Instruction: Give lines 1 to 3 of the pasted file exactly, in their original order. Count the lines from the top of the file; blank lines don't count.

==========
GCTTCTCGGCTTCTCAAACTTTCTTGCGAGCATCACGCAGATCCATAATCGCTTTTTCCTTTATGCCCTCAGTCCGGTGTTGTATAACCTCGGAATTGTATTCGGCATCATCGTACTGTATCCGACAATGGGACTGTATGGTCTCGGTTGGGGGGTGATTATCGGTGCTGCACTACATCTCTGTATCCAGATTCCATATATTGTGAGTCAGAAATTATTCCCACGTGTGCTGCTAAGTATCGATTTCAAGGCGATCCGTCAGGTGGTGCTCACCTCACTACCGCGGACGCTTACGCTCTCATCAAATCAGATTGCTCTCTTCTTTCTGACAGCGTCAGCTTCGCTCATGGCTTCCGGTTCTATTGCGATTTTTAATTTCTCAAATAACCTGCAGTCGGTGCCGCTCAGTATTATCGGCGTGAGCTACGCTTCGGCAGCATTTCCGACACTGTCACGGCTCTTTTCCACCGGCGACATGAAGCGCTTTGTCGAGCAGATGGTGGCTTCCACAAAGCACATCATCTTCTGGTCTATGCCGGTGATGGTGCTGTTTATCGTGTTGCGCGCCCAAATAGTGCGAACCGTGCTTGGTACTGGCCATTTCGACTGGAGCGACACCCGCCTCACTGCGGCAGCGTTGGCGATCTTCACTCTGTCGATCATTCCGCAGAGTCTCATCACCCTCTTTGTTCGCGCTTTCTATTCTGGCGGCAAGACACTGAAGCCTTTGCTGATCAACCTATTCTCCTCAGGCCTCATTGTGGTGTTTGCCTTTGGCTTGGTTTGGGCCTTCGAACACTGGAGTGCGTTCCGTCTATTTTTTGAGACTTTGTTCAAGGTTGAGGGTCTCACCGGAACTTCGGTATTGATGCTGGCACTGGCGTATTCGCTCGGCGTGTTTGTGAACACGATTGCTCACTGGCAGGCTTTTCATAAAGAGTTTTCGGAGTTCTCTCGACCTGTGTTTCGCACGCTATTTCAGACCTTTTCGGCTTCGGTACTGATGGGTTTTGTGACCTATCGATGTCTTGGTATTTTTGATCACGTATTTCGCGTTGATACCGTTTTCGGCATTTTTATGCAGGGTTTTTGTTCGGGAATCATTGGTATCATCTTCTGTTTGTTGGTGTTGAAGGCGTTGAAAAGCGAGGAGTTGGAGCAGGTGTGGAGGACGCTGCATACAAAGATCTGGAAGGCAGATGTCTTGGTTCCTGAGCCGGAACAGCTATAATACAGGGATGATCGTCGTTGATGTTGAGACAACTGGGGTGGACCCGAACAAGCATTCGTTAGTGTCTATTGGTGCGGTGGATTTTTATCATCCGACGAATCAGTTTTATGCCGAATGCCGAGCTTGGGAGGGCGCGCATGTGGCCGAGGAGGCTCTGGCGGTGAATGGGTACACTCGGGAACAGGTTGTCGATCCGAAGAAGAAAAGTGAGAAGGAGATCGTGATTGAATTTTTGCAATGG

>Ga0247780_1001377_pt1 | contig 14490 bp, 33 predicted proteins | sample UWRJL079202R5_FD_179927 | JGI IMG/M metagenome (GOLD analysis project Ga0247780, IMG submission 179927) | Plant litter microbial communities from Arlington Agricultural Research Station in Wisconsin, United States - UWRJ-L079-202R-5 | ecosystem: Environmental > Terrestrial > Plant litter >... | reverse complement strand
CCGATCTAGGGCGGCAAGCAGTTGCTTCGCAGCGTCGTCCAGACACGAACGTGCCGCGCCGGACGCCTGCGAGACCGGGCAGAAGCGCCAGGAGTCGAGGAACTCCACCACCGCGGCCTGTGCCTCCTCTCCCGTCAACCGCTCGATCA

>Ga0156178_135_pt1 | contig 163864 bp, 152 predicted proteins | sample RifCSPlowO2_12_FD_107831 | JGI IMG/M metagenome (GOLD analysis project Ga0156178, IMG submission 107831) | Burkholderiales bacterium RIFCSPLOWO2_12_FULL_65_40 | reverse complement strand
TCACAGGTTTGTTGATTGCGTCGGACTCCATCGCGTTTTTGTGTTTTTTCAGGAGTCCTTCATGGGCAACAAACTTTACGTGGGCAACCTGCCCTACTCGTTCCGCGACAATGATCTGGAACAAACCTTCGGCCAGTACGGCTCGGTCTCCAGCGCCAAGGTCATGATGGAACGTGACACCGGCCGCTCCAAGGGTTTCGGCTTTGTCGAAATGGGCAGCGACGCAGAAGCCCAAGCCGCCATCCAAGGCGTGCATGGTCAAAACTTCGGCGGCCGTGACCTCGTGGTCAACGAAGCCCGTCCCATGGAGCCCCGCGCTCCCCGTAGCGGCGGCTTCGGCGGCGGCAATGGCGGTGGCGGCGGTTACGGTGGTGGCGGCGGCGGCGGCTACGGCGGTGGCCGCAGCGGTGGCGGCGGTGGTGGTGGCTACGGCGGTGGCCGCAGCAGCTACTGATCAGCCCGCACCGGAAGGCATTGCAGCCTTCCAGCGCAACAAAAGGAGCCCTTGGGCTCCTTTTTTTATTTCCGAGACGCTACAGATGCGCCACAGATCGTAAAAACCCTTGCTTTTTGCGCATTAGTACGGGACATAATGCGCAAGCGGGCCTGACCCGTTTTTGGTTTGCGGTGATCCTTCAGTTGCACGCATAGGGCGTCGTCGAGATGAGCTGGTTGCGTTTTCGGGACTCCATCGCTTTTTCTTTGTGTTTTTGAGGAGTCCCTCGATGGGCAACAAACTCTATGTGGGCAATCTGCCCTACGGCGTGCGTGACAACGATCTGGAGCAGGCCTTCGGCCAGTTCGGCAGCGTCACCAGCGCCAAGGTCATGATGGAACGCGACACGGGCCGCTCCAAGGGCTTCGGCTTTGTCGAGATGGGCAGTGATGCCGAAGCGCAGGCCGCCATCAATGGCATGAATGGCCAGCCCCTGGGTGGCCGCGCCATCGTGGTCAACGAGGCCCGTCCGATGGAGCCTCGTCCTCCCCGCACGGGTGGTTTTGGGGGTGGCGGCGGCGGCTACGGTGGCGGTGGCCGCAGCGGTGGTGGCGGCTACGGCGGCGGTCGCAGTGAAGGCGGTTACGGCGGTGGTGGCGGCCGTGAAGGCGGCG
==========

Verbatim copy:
GCTTCTCGGCTTCTCAAACTTTCTTGCGAGCATCACGCAGATCCATAATCGCTTTTTCCTTTATGCCCTCAGTCCGGTGTTGTATAACCTCGGAATTGTATTCGGCATCATCGTACTGTATCCGACAATGGGACTGTATGGTCTCGGTTGGGGGGTGATTATCGGTGCTGCACTACATCTCTGTATCCAGATTCCATATATTGTGAGTCAGAAATTATTCCCACGTGTGCTGCTAAGTATCGATTTCAAGGCGATCCGTCAGGTGGTGCTCACCTCACTACCGCGGACGCTTACGCTCTCATCAAATCAGATTGCTCTCTTCTTTCTGACAGCGTCAGCTTCGCTCATGGCTTCCGGTTCTATTGCGATTTTTAATTTCTCAAATAACCTGCAGTCGGTGCCGCTCAGTATTATCGGCGTGAGCTACGCTTCGGCAGCATTTCCGACACTGTCACGGCTCTTTTCCACCGGCGACATGAAGCGCTTTGTCGAGCAGATGGTGGCTTCCACAAAGCACATCATCTTCTGGTCTATGCCGGTGATGGTGCTGTTTATCGTGTTGCGCGCCCAAATAGTGCGAACCGTGCTTGGTACTGGCCATTTCGACTGGAGCGACACCCGCCTCACTGCGGCAGCGTTGGCGATCTTCACTCTGTCGATCATTCCGCAGAGTCTCATCACCCTCTTTGTTCGCGCTTTCTATTCTGGCGGCAAGACACTGAAGCCTTTGCTGATCAACCTATTCTCCTCAGGCCTCATTGTGGTGTTTGCCTTTGGCTTGGTTTGGGCCTTCGAACACTGGAGTGCGTTCCGTCTATTTTTTGAGACTTTGTTCAAGGTTGAGGGTCTCACCGGAACTTCGGTATTGATGCTGGCACTGGCGTATTCGCTCGGCGTGTTTGTGAACACGATTGCTCACTGGCAGGCTTTTCATAAAGAGTTTTCGGAGTTCTCTCGACCTGTGTTTCGCACGCTATTTCAGACCTTTTCGGCTTCGGTACTGATGGGTTTTGTGACCTATCGATGTCTTGGTATTTTTGATCACGTATTTCGCGTTGATACCGTTTTCGGCATTTTTATGCAGGGTTTTTGTTCGGGAATCATTGGTATCATCTTCTGTTTGTTGGTGTTGAAGGCGTTGAAAAGCGAGGAGTTGGAGCAGGTGTGGAGGACGCTGCATACAAAGATCTGGAAGGCAGATGTCTTGGTTCCTGAGCCGGAACAGCTATAATACAGGGATGATCGTCGTTGATGTTGAGACAACTGGGGTGGACCCGAACAAGCATTCGTTAGTGTCTATTGGTGCGGTGGATTTTTATCATCCGACGAATCAGTTTTATGCCGAATGCCGAGCTTGGGAGGGCGCGCATGTGGCCGAGGAGGCTCTGGCGGTGAATGGGTACACTCGGGAACAGGTTGTCGATCCGAAGAAGAAAAGTGAGAAGGAGATCGTGATTGAATTTTTGCAATGG

>Ga0247780_1001377_pt1 | contig 14490 bp, 33 predicted proteins | sample UWRJL079202R5_FD_179927 | JGI IMG/M metagenome (GOLD analysis project Ga0247780, IMG submission 179927) | Plant litter microbial communities from Arlington Agricultural Research Station in Wisconsin, United States - UWRJ-L079-202R-5 | ecosystem: Environmental > Terrestrial > Plant litter >... | reverse complement strand
CCGATCTAGGGCGGCAAGCAGTTGCTTCGCAGCGTCGTCCAGACACGAACGTGCCGCGCCGGACGCCTGCGAGACCGGGCAGAAGCGCCAGGAGTCGAGGAACTCCACCACCGCGGCCTGTGCCTCCTCTCCCGTCAACCGCTCGATCA